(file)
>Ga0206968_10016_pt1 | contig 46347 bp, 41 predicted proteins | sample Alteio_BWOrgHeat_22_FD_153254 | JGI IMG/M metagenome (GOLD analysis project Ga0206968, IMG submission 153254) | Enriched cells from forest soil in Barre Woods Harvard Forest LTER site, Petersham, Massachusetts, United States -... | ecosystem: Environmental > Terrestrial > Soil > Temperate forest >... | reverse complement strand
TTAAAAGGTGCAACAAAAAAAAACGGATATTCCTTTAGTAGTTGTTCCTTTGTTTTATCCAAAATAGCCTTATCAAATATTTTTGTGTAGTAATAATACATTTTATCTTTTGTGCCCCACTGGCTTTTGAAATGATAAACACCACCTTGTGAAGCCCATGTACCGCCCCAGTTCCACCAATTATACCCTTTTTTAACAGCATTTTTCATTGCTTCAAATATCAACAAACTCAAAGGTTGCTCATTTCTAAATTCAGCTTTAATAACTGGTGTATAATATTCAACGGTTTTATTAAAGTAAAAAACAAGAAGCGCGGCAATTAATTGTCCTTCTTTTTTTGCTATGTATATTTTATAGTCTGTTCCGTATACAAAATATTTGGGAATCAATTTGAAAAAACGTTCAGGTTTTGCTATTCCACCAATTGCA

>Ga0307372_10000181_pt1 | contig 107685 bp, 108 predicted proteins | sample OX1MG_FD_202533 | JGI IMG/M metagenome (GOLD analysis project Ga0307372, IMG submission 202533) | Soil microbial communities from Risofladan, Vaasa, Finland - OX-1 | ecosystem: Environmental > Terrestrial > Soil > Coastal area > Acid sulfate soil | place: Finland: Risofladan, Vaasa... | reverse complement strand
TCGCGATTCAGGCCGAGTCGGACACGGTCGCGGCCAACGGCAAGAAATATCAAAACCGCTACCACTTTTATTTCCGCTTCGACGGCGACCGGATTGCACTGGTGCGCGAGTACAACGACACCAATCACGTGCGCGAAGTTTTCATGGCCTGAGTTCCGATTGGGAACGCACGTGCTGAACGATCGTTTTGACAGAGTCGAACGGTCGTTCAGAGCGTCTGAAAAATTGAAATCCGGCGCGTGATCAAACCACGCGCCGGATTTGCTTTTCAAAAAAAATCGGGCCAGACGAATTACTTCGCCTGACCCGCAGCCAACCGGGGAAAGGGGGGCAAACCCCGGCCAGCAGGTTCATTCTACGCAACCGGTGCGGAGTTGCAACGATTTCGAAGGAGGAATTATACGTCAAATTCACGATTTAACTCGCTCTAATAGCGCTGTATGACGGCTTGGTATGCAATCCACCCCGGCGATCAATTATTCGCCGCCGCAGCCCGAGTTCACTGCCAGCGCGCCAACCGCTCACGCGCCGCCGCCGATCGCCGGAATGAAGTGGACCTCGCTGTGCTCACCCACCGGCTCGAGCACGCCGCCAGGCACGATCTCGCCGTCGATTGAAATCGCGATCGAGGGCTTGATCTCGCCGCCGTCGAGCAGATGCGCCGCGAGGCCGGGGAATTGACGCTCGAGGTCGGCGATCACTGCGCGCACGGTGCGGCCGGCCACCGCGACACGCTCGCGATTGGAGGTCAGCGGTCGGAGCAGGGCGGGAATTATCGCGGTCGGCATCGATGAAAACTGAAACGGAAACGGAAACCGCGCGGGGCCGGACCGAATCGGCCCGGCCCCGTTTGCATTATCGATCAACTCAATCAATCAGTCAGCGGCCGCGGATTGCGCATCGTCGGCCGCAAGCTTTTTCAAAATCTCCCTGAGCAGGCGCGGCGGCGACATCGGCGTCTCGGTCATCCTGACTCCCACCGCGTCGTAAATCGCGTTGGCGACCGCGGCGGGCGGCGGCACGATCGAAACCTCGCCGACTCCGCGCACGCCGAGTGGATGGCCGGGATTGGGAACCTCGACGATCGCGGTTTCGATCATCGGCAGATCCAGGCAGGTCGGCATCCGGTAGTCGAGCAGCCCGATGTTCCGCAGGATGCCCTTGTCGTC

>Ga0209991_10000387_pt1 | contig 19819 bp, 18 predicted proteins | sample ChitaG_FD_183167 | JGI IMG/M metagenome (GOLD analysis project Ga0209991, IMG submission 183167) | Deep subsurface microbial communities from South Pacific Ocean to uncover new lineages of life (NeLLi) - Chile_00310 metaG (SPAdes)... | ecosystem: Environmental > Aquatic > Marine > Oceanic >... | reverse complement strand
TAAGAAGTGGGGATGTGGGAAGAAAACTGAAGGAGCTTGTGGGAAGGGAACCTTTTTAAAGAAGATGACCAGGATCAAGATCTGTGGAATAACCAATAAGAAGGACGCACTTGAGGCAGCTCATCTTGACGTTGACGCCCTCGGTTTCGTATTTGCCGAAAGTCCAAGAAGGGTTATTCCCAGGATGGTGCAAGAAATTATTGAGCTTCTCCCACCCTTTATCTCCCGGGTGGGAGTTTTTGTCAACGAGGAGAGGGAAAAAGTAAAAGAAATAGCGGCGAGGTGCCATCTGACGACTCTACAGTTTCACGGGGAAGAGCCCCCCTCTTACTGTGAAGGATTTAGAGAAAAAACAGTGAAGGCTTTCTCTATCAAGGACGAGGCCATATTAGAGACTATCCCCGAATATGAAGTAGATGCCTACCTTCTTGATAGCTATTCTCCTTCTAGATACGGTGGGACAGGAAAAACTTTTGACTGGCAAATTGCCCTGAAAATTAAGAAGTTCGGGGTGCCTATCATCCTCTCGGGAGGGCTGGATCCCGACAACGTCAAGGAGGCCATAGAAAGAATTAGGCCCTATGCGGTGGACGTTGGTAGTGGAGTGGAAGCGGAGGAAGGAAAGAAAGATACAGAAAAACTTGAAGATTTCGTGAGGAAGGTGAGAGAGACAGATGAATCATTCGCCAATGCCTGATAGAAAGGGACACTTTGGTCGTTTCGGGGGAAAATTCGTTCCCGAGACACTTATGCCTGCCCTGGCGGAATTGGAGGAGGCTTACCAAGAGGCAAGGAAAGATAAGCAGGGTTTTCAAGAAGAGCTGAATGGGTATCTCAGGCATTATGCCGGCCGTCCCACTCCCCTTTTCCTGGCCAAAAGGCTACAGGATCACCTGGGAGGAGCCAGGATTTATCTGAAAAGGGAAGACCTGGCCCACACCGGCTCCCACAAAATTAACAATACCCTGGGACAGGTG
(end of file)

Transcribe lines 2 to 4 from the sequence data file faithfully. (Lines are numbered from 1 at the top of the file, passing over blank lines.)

TTAAAAGGTGCAACAAAAAAAAACGGATATTCCTTTAGTAGTTGTTCCTTTGTTTTATCCAAAATAGCCTTATCAAATATTTTTGTGTAGTAATAATACATTTTATCTTTTGTGCCCCACTGGCTTTTGAAATGATAAACACCACCTTGTGAAGCCCATGTACCGCCCCAGTTCCACCAATTATACCCTTTTTTAACAGCATTTTTCATTGCTTCAAATATCAACAAACTCAAAGGTTGCTCATTTCTAAATTCAGCTTTAATAACTGGTGTATAATATTCAACGGTTTTATTAAAGTAAAAAACAAGAAGCGCGGCAATTAATTGTCCTTCTTTTTTTGCTATGTATATTTTATAGTCTGTTCCGTATACAAAATATTTGGGAATCAATTTGAAAAAACGTTCAGGTTTTGCTATTCCACCAATTGCA

>Ga0307372_10000181_pt1 | contig 107685 bp, 108 predicted proteins | sample OX1MG_FD_202533 | JGI IMG/M metagenome (GOLD analysis project Ga0307372, IMG submission 202533) | Soil microbial communities from Risofladan, Vaasa, Finland - OX-1 | ecosystem: Environmental > Terrestrial > Soil > Coastal area > Acid sulfate soil | place: Finland: Risofladan, Vaasa... | reverse complement strand
TCGCGATTCAGGCCGAGTCGGACACGGTCGCGGCCAACGGCAAGAAATATCAAAACCGCTACCACTTTTATTTCCGCTTCGACGGCGACCGGATTGCACTGGTGCGCGAGTACAACGACACCAATCACGTGCGCGAAGTTTTCATGGCCTGAGTTCCGATTGGGAACGCACGTGCTGAACGATCGTTTTGACAGAGTCGAACGGTCGTTCAGAGCGTCTGAAAAATTGAAATCCGGCGCGTGATCAAACCACGCGCCGGATTTGCTTTTCAAAAAAAATCGGGCCAGACGAATTACTTCGCCTGACCCGCAGCCAACCGGGGAAAGGGGGGCAAACCCCGGCCAGCAGGTTCATTCTACGCAACCGGTGCGGAGTTGCAACGATTTCGAAGGAGGAATTATACGTCAAATTCACGATTTAACTCGCTCTAATAGCGCTGTATGACGGCTTGGTATGCAATCCACCCCGGCGATCAATTATTCGCCGCCGCAGCCCGAGTTCACTGCCAGCGCGCCAACCGCTCACGCGCCGCCGCCGATCGCCGGAATGAAGTGGACCTCGCTGTGCTCACCCACCGGCTCGAGCACGCCGCCAGGCACGATCTCGCCGTCGATTGAAATCGCGATCGAGGGCTTGATCTCGCCGCCGTCGAGCAGATGCGCCGCGAGGCCGGGGAATTGACGCTCGAGGTCGGCGATCACTGCGCGCACGGTGCGGCCGGCCACCGCGACACGCTCGCGATTGGAGGTCAGCGGTCGGAGCAGGGCGGGAATTATCGCGGTCGGCATCGATGAAAACTGAAACGGAAACGGAAACCGCGCGGGGCCGGACCGAATCGGCCCGGCCCCGTTTGCATTATCGATCAACTCAATCAATCAGTCAGCGGCCGCGGATTGCGCATCGTCGGCCGCAAGCTTTTTCAAAATCTCCCTGAGCAGGCGCGGCGGCGACATCGGCGTCTCGGTCATCCTGACTCCCACCGCGTCGTAAATCGCGTTGGCGACCGCGGCGGGCGGCGGCACGATCGAAACCTCGCCGACTCCGCGCACGCCGAGTGGATGGCCGGGATTGGGAACCTCGACGATCGCGGTTTCGATCATCGGCAGATCCAGGCAGGTCGGCATCCGGTAGTCGAGCAGCCCGATGTTCCGCAGGATGCCCTTGTCGTC